# C's Poor Loop Constructs

At some naive level, C's

```for(i=1;i<=n;i++){foo;}
```
is the same as FORTRAN's
```do i=1,n
foo
end do
```
However, when one considers FORTRAN's rules in detail, they are very different from C's.

Firstly, in FORTRAN it is not permitted to alter the loop control variable within the body of the loop. There is no direct equivalent of

```n=10;
for (i=1;i<=n;i++){
if(i==4) i=n-1;
printf("%d\n",i);
}
```
which in C will print 1,2,3,9,10.

Secondly, the loop count in FORTRAN is calculated on entry to the loop, not at the end of each iteration. Hence whereas

```n=10;
for (i=1;i<=n;i++){
n=n-1;
printf("%d\n",i);
}
```
is legal C and prints 1,2,3,4,5, the `equivalent' FORTRAN
```n=10
do i=1,n
n=n-1
write(*,*)i
end do
```
prints all integers from 1 to 10.

Why does this matter? Well, if a loop contains no exit statement and no goto (yuk), then in FORTRAN the number of iterations calculated at run time on first entering the loop will be the number performed. In C there are additional checks to make before this is the case: neither the loop counter nor the variables involved in the exit condition may be altered, either directly, or via pointers, or by passing them by reference to other functions. The latter two cases can be impossible to check in all but the most trivial pieces of code. Whereas the above examples are the sort of code no sane person would even write, passing any integer pointer to a function called from the loop body, or modifying the target of any integer pointer, can make proving that these pointers could never point to the loop control variables quite hard.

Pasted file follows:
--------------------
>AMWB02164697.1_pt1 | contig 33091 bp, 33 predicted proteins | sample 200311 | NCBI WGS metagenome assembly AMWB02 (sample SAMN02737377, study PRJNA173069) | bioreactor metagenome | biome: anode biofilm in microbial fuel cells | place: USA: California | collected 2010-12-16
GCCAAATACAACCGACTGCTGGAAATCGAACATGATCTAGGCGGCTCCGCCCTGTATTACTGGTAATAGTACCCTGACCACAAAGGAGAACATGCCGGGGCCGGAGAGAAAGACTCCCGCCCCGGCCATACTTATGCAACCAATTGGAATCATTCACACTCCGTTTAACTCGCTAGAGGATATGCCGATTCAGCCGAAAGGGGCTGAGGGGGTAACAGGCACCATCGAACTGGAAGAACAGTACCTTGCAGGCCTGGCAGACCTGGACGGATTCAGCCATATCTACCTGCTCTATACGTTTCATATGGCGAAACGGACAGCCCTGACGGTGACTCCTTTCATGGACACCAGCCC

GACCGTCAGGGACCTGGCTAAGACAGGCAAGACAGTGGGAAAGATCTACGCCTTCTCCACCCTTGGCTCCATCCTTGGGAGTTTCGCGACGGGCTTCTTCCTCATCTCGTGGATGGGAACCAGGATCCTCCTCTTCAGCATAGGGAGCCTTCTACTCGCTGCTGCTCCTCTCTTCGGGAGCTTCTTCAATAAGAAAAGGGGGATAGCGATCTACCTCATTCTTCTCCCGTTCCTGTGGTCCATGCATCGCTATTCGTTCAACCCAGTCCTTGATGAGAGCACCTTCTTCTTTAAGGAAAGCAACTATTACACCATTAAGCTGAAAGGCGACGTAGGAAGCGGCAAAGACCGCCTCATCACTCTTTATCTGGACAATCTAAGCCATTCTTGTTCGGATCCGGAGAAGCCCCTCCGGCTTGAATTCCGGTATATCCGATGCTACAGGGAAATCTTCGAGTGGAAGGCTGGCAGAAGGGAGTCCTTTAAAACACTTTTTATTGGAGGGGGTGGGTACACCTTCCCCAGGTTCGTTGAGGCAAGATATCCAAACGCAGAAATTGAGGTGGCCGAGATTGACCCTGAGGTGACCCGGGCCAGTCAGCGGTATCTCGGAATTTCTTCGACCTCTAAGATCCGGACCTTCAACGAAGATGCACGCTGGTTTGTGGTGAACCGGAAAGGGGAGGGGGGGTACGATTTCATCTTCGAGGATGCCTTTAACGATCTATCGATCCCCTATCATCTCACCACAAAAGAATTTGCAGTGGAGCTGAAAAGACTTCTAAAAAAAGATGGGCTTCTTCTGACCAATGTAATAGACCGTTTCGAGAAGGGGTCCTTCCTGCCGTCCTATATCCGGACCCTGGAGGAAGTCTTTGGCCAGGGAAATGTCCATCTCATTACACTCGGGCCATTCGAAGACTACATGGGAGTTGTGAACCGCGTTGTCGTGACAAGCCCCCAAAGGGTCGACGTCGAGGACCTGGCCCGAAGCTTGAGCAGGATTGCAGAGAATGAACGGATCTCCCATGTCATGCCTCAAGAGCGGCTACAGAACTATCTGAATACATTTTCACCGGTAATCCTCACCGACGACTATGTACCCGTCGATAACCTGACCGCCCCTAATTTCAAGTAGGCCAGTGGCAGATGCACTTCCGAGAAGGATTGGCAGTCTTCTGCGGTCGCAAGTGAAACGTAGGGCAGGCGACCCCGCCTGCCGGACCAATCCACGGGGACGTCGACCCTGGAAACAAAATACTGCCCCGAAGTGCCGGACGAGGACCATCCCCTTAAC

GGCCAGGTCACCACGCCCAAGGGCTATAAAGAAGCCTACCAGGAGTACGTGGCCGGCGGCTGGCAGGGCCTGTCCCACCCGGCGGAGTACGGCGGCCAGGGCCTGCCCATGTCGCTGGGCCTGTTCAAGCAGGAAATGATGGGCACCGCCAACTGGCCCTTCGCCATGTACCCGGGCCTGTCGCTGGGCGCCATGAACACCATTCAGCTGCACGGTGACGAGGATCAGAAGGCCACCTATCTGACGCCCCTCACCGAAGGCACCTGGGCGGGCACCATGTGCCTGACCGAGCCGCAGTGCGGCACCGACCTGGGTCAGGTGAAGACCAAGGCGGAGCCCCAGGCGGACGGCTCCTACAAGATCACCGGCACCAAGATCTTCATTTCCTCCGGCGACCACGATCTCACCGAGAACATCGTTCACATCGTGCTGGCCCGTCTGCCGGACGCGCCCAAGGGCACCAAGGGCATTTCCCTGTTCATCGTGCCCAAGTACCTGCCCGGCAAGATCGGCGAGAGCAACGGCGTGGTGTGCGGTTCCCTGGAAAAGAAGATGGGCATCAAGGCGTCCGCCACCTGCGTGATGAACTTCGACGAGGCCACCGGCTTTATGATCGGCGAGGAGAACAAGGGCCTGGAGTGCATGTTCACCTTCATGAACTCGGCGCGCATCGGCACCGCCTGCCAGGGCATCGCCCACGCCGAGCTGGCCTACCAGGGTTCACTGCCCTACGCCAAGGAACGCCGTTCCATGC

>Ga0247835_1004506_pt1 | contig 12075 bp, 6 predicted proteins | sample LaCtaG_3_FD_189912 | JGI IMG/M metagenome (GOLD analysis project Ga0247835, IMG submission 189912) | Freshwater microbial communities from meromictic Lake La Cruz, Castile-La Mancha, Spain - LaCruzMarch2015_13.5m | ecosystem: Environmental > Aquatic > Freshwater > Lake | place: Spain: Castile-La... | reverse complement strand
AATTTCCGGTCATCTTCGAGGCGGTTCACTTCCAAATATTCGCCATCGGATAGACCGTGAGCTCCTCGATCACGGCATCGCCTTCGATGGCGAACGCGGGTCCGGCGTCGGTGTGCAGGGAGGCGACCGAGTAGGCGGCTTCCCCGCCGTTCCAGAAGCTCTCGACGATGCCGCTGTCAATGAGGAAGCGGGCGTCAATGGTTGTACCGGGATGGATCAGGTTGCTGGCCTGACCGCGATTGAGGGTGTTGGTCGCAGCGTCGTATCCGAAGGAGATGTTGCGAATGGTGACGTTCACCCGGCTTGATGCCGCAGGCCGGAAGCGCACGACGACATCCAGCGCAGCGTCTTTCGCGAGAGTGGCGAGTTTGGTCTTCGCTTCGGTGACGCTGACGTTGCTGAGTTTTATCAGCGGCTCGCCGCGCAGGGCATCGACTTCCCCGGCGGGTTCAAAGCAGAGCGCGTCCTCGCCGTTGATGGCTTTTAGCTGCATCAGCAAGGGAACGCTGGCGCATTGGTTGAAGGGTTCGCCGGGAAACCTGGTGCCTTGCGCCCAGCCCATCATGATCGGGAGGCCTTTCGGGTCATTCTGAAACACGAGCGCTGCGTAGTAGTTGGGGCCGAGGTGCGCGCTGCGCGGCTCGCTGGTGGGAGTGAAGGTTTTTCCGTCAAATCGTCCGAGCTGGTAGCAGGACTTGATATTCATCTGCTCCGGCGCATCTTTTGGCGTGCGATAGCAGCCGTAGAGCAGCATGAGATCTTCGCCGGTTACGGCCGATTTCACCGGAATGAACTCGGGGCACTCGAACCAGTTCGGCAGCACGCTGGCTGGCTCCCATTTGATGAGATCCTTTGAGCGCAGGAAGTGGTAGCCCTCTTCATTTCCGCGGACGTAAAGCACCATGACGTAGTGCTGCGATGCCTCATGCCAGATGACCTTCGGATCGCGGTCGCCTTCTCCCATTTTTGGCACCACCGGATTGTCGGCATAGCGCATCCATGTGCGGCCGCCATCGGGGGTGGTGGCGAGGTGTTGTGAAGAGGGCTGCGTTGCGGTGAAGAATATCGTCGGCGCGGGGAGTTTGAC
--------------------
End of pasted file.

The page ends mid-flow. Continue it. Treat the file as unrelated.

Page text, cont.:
As even at run time the number of interations of the loop is not immediately apparent in C, splitting the loop over multiple processors can be rather hard. A loop which appears to do 100,000 cycles might, in fact, do just five in some circumstances because the loop counter or the variables in the exit condition are intentionally modified within the loop, or it might skip a block of iterations in the middle of the range because the loop counter is modified.

Because FORTRAN's loop construct is easier to optimise, and can be optimised in more cases, compilers are more likely to try to optimise it. Again C is at a disadvantage.